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Increased focus on health-oriented drug policy

60 years ago, the border region between Thailand, Laos and Myanmar, also known as the Golden Triangle, was one of the main regions of global opium production. Successful development programmes pushed back opium poppy cultivation in Thailand to such an extent that the United Nations removed the country from the list of opium-producing countries in 2003. Today, the country is fighting a flood of synthetic drugs. Drug trafficking and consumption have been expanding for years. As this development poses an enormous public health challenge, Thailand is progressively orienting its drug policy towards health. The GPDPD supports this reorientation with a regular exchange of experts on harm reduction between Thailand and Germany.

Thailand is a transit country for the trafficking of methamphetamines in the Pacific region. According to the United Nations Office on Drugs and Crime (UNODC), the problem is serious. Due to its availability, the drug market in Southeast Asia has expanded greatly. Local drug use has been on the rise for years: According to a UNODC estimate, about 80 million people in Asia used illicit drugs in 2018 (UNODC, 2021).


In recent years, Thailand has made efforts to reform its drug policy. This includes the implementation of the Outcome Document of the United Nations General Assembly Special Session on the World Drug Problem (UNGASS) in 2016, aiming to further integrate health aspects into Thailand's drug policy, including the harm reduction approach.


The GPDPD supports Thailand's efforts in cooperation with the Office of the Narcotics Control Board (ONCB), which has been a close partner of German development cooperation for many years. Germany is one of the few countries worldwide with a broad range of harm reduction measures in place and decades of expertise. Against this background, the GPDPD regularly organises consultation activities with German experts in the field of addiction services who share their knowledge and experience in the field of prevention, treatment and harm reduction with Thai government and civil society representatives.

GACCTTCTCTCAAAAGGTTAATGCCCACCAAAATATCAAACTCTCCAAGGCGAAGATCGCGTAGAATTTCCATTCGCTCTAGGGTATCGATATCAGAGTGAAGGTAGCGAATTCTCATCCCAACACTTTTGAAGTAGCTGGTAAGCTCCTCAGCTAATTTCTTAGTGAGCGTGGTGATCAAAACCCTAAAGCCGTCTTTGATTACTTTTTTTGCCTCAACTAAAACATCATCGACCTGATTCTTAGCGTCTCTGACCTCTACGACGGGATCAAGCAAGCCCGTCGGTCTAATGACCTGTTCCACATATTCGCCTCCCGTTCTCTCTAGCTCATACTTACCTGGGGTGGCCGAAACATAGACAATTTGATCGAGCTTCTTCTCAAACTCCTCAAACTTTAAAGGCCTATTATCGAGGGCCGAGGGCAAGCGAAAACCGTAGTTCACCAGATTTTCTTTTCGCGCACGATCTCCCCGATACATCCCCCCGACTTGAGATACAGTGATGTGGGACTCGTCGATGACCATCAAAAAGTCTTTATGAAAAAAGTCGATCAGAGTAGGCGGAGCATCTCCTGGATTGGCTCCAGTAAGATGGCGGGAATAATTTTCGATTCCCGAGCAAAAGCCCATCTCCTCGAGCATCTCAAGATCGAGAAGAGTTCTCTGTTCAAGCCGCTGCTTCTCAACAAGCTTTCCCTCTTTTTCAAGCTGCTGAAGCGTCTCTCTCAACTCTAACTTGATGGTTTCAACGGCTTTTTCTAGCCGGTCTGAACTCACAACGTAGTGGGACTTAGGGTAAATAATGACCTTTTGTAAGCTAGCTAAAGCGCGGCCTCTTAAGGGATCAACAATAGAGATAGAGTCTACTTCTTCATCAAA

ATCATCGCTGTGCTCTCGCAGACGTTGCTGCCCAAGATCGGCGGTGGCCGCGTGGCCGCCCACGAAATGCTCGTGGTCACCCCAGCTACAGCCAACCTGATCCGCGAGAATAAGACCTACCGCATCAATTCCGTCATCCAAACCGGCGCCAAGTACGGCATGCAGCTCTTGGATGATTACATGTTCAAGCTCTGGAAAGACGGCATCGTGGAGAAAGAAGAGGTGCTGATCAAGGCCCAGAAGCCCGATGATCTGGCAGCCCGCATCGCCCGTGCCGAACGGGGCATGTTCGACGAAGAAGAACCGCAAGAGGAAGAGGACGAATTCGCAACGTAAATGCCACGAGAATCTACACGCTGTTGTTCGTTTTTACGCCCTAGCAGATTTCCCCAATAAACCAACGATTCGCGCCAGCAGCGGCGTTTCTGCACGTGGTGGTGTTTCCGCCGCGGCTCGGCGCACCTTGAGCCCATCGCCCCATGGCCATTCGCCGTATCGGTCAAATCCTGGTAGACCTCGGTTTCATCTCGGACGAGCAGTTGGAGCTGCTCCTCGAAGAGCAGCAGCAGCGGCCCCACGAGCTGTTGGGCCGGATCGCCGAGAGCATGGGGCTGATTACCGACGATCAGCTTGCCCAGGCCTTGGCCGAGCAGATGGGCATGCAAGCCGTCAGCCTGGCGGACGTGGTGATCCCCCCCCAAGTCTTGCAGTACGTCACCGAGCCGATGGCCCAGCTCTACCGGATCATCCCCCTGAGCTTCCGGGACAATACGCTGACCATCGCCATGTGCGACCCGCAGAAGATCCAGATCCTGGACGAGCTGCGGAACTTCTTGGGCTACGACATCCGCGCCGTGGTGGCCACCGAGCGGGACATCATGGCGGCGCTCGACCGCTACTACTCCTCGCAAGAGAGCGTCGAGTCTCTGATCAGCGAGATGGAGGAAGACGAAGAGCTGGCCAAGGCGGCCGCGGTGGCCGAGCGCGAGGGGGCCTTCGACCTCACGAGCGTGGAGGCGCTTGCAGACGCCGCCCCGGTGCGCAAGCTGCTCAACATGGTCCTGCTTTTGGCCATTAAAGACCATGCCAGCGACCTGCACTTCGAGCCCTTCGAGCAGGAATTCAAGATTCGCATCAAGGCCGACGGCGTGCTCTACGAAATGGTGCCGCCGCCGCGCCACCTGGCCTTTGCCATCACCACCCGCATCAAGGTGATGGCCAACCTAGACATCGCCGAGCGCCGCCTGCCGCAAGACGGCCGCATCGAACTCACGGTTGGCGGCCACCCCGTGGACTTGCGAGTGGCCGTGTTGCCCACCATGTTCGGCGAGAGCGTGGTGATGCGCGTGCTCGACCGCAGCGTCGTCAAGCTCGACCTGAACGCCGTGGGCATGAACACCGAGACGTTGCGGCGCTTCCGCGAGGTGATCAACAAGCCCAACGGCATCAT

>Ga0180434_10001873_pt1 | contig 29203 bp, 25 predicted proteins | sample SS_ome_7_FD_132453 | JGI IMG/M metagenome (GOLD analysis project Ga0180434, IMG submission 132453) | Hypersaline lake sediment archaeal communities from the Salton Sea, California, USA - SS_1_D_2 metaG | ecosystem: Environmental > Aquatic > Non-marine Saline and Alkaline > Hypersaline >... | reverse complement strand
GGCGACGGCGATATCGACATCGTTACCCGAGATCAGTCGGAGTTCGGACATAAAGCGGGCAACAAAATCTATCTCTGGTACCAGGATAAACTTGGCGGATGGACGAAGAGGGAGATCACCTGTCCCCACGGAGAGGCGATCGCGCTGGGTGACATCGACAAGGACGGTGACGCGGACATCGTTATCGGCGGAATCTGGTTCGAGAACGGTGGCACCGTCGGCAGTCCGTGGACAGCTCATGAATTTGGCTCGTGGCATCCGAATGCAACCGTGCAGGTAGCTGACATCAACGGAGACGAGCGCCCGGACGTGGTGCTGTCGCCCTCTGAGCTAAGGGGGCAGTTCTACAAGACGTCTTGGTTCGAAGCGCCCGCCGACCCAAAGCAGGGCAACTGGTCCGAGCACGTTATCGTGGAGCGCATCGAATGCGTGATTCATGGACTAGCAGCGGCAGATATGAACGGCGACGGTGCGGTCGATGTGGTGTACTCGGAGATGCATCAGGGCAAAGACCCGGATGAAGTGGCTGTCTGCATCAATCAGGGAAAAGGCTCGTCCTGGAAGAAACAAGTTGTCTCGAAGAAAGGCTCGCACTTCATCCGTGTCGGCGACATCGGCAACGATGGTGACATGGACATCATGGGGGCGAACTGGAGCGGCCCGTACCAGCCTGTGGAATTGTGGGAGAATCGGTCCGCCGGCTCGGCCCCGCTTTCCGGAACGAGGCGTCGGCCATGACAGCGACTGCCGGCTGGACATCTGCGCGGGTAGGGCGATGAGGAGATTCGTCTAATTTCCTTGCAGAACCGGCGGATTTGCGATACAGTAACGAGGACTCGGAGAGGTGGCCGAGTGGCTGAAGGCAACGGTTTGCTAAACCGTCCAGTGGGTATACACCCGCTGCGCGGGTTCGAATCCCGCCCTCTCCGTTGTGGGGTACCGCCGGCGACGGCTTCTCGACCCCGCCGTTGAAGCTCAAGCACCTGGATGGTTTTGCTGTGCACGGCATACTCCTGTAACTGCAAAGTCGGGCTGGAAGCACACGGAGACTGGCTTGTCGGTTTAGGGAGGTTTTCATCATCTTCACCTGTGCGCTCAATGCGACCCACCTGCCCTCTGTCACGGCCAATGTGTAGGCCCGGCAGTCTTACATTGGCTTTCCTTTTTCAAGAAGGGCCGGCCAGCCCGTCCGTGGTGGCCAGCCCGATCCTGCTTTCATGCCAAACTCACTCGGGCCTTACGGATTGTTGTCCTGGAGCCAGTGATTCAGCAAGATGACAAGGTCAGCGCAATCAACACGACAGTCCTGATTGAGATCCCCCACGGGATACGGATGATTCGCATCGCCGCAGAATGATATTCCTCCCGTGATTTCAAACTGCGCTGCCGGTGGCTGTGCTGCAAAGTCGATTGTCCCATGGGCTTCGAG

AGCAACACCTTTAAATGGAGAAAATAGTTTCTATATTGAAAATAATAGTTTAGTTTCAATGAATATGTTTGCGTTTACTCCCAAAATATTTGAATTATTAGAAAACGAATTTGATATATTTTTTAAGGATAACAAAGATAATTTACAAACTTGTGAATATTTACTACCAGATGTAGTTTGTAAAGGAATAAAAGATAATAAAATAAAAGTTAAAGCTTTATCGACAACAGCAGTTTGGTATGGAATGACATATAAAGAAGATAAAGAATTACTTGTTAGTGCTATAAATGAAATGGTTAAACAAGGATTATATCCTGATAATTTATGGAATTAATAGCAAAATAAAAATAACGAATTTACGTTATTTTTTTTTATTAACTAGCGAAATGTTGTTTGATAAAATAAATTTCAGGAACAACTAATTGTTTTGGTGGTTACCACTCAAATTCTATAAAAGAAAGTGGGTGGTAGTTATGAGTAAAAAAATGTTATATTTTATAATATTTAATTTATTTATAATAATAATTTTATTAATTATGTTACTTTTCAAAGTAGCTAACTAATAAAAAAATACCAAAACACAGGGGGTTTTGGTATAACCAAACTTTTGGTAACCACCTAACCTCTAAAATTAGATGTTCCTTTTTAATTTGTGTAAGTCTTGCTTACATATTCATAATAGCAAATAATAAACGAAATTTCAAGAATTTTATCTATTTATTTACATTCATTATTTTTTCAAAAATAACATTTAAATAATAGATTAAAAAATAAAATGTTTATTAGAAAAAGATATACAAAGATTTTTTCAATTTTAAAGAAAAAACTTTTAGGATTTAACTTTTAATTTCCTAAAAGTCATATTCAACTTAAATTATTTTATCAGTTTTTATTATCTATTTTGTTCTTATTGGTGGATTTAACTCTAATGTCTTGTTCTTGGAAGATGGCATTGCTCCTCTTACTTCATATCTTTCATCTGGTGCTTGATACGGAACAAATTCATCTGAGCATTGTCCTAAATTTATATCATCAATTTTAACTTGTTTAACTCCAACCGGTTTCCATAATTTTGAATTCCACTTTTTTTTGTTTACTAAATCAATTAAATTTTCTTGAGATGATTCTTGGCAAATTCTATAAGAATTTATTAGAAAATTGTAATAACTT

In addition, the GPDPD provides Thailand with materials in Thai, such as the S3 Guideline on the Treatment of Methamphetamine-related Disorders. Rather than viewing users as criminals, the guideline recognises drug addiction as a chronic disease and harm reduction as a health-oriented treatment approach. Thus, the S3 Guideline provides a tool for implementing drug policies that put people first.


Together with the Drug Control Authority of Thailand as well as the International Drug Policy Consortium (IDPC), the GPDPD is also working on a drug policy glossary in Thai. The use of the glossary promotes non-discriminatory language in Thai drug policy.